Wednesday, February 14, 2007

The Wonder of School Valentines

M was so excited this morning about her upcoming school Valentine's Day party that she was about to burst. Unlike many of her friend's preschools, hers puts on a full candy and cupcake extravaganza. I succumbed to the reality that we weren't going to make Valentines for everyone in her school (though we did make them for the teachers) and let her pick out a box of glittery foil Disney Princess cards. I was very excited that she wanted to write her own name on each of them and she loved helping pick out a message heart lollipop for each one. Despite my reservations about giving each child yet another piece of candy, I wasn't going to be caught unaware like I was last year when I was one of only two moms who hadn't realized that Valentine's Day was like Halloween the sequel.

Watching her excitement as Valentine's neared, I started thinking about my own school Valentine's experience and how Valentine's Day has never gotten any better than a handmade folder filled with silly cards and treats. After some vicious fights over the proper way to celebrate Valentine's Day in the early years of our relationship, my husband and I have settled into a comfortable pattern of romantic dinners at as nice a restaurant as we can afford at the time. I enjoy the evenings out, even more now that we're parents, but compared with my daughter's level of excitement, the holiday might as well have passed completely unobserved by me. Now I'm looking forward to picking up M, looking at all her cards and sharing her treats. Yes, she actually we share with me, at least when treats come in abundance.

Thursday, February 1, 2007

Moms Judging Moms

I just read an excellent post at Her Bad Mother about cocktail playdates, the ludicrous expectations that are placed on mothers, and the way we all judge each other. The discussion of how we are all guilty of judging other moms and whether this is all bad or not made me think about some of the ways I judge and experience the judgment of other moms.

I live in a fairly crunchy hippie neighborhood, but I'm more middle of the road on hot button issues like diet, TV, sleep training, etc. There are often times when moms I know ask for advice on parenting issues, and I hold my tongue because they would be horrified by my answers. Sometimes when I end up participating in a discussion of how much TV or sweets we allow I lie or at least try not to answer. I've run into problems having some of M's friends over because M and I will plan a fun activity like decorating cookies and then I'll realize the friend's mother would be horrified if I gave her daughter cookies.

But I'm not the innocent party here. I judge these parents too. I might just roll my eyes about what I see as over-bearing strictures, but when I really get up on my high horse is when moms complain about situations they've gotten themselves into then refuse to accept any helpful advice. For example, on a local mailing list, moms frequently complain of being severely sleep-deprived and I know they must be. Yet they refuse to make any effort to reduce the number of times their toddler nurses at night or consider any sleep arrangements other than a family bed. Co-sleeping didn't work for me, but I have no fundamental problem with it. I simply don't want to hear someone complain that they are tired and need help but refuse to make any changes. So I judge them for their choices.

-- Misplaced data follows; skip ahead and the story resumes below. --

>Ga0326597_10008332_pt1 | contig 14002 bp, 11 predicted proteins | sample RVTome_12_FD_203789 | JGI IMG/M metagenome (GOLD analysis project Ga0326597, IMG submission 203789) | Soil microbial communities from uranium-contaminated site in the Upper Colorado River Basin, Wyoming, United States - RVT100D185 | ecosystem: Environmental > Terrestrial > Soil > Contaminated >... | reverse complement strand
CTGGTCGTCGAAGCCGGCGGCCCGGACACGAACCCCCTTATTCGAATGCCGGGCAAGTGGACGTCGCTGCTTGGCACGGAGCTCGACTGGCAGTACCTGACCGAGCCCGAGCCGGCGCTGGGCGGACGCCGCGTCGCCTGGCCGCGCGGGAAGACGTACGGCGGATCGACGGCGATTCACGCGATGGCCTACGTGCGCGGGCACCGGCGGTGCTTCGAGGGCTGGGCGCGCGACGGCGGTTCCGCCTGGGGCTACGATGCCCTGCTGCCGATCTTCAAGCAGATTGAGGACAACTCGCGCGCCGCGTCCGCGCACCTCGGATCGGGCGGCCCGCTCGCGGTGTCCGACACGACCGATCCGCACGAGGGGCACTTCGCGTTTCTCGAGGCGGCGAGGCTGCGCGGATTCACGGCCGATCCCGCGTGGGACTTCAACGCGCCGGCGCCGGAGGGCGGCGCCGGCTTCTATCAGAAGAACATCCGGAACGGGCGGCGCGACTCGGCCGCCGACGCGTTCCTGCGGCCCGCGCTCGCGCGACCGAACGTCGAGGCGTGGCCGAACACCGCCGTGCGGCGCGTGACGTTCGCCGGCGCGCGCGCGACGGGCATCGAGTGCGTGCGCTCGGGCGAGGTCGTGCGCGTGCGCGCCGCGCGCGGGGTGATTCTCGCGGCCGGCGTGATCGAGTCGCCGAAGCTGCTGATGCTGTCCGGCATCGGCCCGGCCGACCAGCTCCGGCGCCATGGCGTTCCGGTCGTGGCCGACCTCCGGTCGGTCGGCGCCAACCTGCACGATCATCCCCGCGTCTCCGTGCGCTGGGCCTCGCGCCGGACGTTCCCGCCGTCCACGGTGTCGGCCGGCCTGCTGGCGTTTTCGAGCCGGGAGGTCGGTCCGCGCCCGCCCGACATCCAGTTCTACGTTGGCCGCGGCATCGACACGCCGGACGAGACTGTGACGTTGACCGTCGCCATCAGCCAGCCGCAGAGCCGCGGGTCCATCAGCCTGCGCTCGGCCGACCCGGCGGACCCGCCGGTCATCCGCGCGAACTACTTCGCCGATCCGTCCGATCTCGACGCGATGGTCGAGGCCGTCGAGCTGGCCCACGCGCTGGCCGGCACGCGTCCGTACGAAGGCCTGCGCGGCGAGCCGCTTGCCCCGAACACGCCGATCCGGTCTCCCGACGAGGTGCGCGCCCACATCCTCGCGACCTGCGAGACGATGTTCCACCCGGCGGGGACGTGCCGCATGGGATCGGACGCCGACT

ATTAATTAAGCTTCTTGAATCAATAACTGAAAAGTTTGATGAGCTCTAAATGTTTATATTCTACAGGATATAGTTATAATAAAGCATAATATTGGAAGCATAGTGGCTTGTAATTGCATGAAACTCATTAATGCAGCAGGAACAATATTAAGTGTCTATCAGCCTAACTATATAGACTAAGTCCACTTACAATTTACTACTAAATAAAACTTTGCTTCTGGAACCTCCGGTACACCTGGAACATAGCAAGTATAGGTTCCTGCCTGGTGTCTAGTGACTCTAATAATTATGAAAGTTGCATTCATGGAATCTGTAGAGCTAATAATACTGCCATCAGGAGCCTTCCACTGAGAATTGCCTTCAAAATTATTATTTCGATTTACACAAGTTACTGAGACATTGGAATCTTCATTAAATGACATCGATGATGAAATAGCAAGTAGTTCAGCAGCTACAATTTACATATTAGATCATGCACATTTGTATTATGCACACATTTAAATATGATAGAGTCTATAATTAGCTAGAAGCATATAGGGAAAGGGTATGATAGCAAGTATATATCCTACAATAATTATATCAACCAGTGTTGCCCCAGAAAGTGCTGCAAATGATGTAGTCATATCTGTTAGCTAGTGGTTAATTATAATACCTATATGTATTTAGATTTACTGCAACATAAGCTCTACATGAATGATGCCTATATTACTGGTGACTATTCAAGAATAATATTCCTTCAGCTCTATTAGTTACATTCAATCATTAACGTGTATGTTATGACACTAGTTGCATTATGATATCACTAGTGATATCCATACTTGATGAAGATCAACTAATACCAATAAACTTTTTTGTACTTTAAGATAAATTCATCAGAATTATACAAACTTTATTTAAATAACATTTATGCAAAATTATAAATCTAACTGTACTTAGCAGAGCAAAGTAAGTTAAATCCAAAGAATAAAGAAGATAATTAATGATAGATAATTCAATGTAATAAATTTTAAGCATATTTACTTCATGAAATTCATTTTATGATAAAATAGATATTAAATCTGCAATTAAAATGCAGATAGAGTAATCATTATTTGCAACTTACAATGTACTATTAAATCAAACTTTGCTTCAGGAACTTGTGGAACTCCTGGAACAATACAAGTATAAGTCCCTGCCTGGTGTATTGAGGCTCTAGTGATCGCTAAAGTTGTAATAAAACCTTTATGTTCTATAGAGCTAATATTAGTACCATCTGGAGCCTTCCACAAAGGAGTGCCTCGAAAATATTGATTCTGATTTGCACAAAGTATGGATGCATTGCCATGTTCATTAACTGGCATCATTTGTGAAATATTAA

Most of us have parenting issues we feel passionate about to the extent that we cannot accept the opposite opinion as a valid choice for anyone. Is this bad? I'm not sure. I think we do need to have debates and forums where we can express our opinions. If I'd never had the chance to listen to the opinions of mothers that differed from mine when my daughter was a baby, I might never have realized that other perfectly respectable mothers were making choices that could bring back my sanity (like putting my daughter in a crib and letting her cry herself to sleep).

But what made these different opinions more palatable was hearing them from my friends. If we'd judged each other too harshly, we could never have become friends. I think that ultimately what is best is that we all have courage to speak out about our own successes and failures as parents even if we fear being judged. That way we recognize that most people don’t buy wholesale into any one ideology even if they appear to. So maybe if I'm asked today I'll admit that my daughter had some Valentine candy before breakfast, because she went to sleep last night without a struggle. And this afternoon she'll get to eat the lollipop she got at the doctor while she watches Diego and Wonder Pets.